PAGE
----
Governance and structure were also recognised as key, where the challenge lies in creating a governance structure that, while simple, acknowledges partners’ different evolution speeds, represents all voices, allows for shared planning and decision making and is adaptive to changing circumstances.
‘Do not overcomplicate’ was a clear message voiced; however, reality always seems to exceed expectations.
The table discussion around flexibility emphasised how responding to the unexpected requires not only flexibility, but also trust, communication, representation and conflict resolution mechanisms, among other aspects. Even though all these factors are intertwined, it was highlighted how flexibility is particularly linked to others, such as clear purpose (be flexible within an agreed and clear purpose) and structure (simple, adaptive and representative of all actors).
The remaining three factors had more nuanced discussions. With regards to risk and benefit sharing, most participants agreed that unless risks and opportunities are explicitly addressed, market relationships tend to benefit those with more assets, while risks fall disproportionately on weaker actors. Others wondered whether ‘risks have to be perfectly balanced or is it enough that all partners have less risks with the PPP than without?’. Differentiating types of risks (production-related risks, market risks, etc.) and designing benefit sharing mechanisms is a possible way forward.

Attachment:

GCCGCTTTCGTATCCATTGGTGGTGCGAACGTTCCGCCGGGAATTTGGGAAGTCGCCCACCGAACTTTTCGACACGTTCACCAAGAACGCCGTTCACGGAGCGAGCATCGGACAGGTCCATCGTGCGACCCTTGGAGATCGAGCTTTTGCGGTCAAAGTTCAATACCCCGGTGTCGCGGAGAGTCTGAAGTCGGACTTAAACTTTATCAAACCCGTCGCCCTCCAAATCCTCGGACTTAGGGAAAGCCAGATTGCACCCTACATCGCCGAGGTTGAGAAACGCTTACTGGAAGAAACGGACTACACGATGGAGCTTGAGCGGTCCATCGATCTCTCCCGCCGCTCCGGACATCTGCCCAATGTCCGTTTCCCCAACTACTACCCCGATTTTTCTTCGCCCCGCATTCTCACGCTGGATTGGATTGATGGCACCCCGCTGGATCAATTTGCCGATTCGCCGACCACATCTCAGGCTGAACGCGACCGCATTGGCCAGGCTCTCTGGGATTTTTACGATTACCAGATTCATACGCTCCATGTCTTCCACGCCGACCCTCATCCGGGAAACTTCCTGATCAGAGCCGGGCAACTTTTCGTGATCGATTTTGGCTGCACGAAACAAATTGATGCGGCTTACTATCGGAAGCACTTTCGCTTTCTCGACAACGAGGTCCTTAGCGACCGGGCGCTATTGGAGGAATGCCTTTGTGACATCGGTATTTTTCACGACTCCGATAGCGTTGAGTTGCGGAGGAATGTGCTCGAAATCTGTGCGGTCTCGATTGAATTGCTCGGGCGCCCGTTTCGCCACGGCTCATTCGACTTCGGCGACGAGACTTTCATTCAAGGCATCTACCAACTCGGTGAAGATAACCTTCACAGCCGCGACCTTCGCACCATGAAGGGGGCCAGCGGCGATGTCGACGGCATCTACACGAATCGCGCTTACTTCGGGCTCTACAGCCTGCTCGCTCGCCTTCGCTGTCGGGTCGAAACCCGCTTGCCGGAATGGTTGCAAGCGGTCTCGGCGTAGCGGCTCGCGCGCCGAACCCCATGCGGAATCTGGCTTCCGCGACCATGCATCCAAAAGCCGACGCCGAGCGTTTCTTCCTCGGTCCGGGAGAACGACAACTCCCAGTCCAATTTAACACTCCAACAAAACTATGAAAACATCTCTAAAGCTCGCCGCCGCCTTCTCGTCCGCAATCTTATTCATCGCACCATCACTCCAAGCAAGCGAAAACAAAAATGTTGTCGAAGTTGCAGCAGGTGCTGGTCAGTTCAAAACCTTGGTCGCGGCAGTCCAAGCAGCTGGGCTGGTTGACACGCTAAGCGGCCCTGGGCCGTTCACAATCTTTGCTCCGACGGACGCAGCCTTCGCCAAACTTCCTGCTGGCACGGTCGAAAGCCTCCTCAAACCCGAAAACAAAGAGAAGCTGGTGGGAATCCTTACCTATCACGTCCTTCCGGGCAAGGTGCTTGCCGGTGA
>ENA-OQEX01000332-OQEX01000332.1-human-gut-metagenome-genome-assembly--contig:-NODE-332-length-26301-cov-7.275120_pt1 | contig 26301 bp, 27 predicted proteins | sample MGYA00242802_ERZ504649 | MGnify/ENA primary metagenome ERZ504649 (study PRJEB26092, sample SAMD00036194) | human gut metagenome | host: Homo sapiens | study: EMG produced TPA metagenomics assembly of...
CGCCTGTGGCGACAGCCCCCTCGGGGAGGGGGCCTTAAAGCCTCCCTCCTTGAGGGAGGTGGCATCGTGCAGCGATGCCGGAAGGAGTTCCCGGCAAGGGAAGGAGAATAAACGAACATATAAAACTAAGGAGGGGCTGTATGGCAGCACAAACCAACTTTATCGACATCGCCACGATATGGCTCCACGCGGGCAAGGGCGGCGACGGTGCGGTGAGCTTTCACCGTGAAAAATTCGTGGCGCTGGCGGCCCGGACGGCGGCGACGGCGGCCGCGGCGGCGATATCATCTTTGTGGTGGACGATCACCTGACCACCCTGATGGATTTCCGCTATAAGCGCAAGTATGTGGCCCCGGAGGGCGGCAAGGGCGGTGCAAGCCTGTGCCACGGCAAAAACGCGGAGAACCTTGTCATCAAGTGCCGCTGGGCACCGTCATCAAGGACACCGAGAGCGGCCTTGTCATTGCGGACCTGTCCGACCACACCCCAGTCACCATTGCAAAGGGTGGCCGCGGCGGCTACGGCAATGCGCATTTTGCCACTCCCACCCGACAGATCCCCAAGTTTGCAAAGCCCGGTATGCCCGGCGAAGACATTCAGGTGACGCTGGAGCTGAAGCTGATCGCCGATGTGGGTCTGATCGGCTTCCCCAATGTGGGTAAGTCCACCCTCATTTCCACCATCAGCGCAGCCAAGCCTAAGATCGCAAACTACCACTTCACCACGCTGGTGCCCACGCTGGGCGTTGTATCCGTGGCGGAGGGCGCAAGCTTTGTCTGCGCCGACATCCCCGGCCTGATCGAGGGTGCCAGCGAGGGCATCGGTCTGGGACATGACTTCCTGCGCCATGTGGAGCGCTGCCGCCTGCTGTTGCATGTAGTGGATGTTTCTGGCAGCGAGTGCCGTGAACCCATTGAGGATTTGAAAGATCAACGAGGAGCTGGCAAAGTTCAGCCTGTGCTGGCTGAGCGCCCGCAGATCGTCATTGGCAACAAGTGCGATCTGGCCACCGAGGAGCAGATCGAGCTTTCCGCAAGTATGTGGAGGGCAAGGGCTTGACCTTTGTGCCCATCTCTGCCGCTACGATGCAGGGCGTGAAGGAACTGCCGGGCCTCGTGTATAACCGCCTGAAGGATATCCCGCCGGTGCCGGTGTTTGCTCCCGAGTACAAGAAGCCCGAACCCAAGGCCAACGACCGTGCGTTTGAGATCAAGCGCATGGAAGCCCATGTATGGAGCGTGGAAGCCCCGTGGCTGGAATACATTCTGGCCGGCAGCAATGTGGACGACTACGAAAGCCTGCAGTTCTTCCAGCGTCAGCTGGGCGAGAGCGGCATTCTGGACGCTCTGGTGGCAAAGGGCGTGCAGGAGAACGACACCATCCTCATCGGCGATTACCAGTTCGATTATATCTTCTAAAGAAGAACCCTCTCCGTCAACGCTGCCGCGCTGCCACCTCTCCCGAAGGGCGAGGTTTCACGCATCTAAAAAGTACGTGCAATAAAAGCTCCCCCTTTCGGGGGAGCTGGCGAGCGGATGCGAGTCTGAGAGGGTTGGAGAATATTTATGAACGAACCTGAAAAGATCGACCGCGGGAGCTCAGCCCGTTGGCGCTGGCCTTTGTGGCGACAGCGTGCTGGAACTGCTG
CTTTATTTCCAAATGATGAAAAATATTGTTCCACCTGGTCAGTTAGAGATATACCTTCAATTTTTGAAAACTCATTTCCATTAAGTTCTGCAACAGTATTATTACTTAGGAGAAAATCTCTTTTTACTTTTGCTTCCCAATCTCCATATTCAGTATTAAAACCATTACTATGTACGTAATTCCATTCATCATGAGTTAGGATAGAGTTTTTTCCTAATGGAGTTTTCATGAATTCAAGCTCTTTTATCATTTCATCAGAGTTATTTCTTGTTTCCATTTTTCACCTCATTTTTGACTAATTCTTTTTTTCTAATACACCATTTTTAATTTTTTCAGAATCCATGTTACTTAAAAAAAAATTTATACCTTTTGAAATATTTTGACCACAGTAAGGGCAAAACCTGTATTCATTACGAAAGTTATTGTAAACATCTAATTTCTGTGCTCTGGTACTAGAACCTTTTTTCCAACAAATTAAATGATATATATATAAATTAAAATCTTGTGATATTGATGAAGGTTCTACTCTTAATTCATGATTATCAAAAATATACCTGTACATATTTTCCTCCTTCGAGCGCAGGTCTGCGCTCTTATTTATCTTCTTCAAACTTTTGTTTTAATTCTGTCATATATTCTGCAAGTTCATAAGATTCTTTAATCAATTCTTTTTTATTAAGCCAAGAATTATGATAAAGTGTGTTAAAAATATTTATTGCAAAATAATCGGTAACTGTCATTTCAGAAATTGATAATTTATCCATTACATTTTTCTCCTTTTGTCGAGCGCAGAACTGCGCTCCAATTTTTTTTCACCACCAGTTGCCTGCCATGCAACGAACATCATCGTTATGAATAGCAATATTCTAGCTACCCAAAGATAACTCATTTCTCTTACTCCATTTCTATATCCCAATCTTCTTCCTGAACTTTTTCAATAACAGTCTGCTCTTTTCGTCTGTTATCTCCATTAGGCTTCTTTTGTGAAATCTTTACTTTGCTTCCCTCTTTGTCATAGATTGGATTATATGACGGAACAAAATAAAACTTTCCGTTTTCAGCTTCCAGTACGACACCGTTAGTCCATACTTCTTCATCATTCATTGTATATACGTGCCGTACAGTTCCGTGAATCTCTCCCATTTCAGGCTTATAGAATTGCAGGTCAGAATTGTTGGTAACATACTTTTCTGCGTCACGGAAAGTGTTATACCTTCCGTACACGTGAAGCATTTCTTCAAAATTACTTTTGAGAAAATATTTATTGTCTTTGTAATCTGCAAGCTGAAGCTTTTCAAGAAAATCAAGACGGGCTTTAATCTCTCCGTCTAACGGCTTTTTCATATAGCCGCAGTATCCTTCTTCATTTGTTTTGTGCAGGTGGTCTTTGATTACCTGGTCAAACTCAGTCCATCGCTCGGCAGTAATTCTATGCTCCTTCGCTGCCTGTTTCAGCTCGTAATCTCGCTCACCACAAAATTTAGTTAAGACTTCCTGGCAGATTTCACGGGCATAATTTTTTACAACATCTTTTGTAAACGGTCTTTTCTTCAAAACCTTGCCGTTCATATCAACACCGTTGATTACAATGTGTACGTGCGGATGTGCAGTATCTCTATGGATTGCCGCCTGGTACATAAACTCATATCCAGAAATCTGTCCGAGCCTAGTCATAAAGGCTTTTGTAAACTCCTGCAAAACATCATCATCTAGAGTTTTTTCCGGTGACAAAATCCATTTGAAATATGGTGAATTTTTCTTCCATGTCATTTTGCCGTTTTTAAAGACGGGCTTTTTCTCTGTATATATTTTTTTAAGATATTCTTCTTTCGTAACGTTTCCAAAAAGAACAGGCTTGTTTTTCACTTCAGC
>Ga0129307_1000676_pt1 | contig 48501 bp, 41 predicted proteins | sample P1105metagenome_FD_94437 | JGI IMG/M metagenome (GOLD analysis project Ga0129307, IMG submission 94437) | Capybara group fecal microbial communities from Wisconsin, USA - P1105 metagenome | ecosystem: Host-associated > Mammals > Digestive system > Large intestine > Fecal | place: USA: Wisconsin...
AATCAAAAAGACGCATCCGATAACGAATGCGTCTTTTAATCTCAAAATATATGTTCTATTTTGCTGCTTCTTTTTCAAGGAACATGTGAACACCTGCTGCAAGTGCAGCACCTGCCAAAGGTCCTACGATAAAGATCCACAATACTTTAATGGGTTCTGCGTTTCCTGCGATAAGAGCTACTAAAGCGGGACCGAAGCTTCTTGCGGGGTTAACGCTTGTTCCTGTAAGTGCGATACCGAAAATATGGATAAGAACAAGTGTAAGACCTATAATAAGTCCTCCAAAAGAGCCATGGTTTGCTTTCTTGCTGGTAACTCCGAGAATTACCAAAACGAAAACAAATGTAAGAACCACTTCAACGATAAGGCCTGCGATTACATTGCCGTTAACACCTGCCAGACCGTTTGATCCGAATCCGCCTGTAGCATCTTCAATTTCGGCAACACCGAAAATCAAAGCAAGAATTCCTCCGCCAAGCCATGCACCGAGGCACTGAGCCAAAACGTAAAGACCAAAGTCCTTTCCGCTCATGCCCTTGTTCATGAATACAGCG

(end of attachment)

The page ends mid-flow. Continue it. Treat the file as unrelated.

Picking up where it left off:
Transparency and accountability is essential in some key aspects (price, land, non-market public goods, etc.), but it must be borne in mind that the partners may be hesitant about transparency in specific areas (i.e. the private sector about a business strategy). In this area, key measures include providing access to information, engagement with and responsiveness to stakeholders, and clarity on accountability paths.
Regarding the transition from PPPP to commercial operation, participants emphasised that the partnership should not be a way to reduce the cost/risk of an investment, there must be a business case for the farmers as well as for the private sector.
Participants also highlighted some factors that were missing, such as the political economy context, access to finance and the need to develop the ‘skill’ of working in partnership.
In PPPs, there is no one-size-fits-all and specific circumstances play a key role in determining the best fit. This research project aimed to simplify the complexity of PPP by identifying key enabling factors of success. The discussion with experts has brought complexity back, but this time in a way that can enrich and inform the final report.*
*The report will be available in early 2015
Maria del Mar Maestre Morales is a Research Assistant with the IDS Business Markets and Finance Cluster. She is currently working on a project examining 'Public Private Partnerships (PPPs) in Agriculture: Enabling Factors and Impact on the Rural Poor'
Isabel de la Pena is a Research Assistant at IDS who has also been working on the project 'Public Private Partnerships in Agriculture: Enabling Factors and Impact on the Rural Poor'.